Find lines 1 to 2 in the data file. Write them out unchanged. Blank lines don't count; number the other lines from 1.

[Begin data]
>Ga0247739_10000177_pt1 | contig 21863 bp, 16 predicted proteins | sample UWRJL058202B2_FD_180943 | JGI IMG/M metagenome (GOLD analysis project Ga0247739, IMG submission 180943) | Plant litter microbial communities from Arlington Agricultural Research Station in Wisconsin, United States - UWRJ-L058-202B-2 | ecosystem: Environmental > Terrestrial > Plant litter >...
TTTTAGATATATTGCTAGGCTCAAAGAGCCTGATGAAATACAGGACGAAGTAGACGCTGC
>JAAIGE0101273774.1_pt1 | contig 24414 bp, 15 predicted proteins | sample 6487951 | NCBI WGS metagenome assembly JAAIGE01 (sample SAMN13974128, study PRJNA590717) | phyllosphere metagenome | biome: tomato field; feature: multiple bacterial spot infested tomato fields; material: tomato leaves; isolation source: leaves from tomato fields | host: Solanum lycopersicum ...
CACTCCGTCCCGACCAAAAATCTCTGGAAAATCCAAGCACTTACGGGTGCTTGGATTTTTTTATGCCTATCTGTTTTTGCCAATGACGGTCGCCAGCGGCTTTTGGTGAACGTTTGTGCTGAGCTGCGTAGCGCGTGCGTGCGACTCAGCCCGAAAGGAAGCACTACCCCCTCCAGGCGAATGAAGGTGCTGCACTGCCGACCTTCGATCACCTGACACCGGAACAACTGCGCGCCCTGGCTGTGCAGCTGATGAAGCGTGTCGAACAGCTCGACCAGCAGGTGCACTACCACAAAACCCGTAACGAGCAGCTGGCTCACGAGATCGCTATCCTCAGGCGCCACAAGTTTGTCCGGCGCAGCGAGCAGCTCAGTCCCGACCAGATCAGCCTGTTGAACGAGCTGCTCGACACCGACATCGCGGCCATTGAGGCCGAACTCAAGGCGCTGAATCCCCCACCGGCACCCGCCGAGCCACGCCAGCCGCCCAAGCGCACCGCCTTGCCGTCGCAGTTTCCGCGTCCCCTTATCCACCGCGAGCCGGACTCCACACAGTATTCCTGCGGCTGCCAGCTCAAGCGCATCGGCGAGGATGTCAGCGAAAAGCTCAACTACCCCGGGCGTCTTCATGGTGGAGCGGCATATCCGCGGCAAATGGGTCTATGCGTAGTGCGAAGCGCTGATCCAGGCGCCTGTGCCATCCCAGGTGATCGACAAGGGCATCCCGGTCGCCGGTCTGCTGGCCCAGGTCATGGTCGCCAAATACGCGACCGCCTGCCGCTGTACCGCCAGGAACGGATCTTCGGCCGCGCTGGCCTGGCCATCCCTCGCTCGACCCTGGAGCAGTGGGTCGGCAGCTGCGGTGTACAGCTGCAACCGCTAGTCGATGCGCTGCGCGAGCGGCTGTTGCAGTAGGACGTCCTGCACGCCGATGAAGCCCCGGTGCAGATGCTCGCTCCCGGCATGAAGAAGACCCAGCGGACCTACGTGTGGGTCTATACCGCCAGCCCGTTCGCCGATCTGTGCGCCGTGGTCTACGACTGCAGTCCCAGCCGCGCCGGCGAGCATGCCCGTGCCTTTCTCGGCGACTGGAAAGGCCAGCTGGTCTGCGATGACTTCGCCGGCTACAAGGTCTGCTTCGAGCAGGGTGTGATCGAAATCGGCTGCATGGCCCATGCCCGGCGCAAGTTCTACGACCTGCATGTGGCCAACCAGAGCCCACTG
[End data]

>Ga0247739_10000177_pt1 | contig 21863 bp, 16 predicted proteins | sample UWRJL058202B2_FD_180943 | JGI IMG/M metagenome (GOLD analysis project Ga0247739, IMG submission 180943) | Plant litter microbial communities from Arlington Agricultural Research Station in Wisconsin, United States - UWRJ-L058-202B-2 | ecosystem: Environmental > Terrestrial > Plant litter >...
TTTTAGATATATTGCTAGGCTCAAAGAGCCTGATGAAATACAGGACGAAGTAGACGCTGC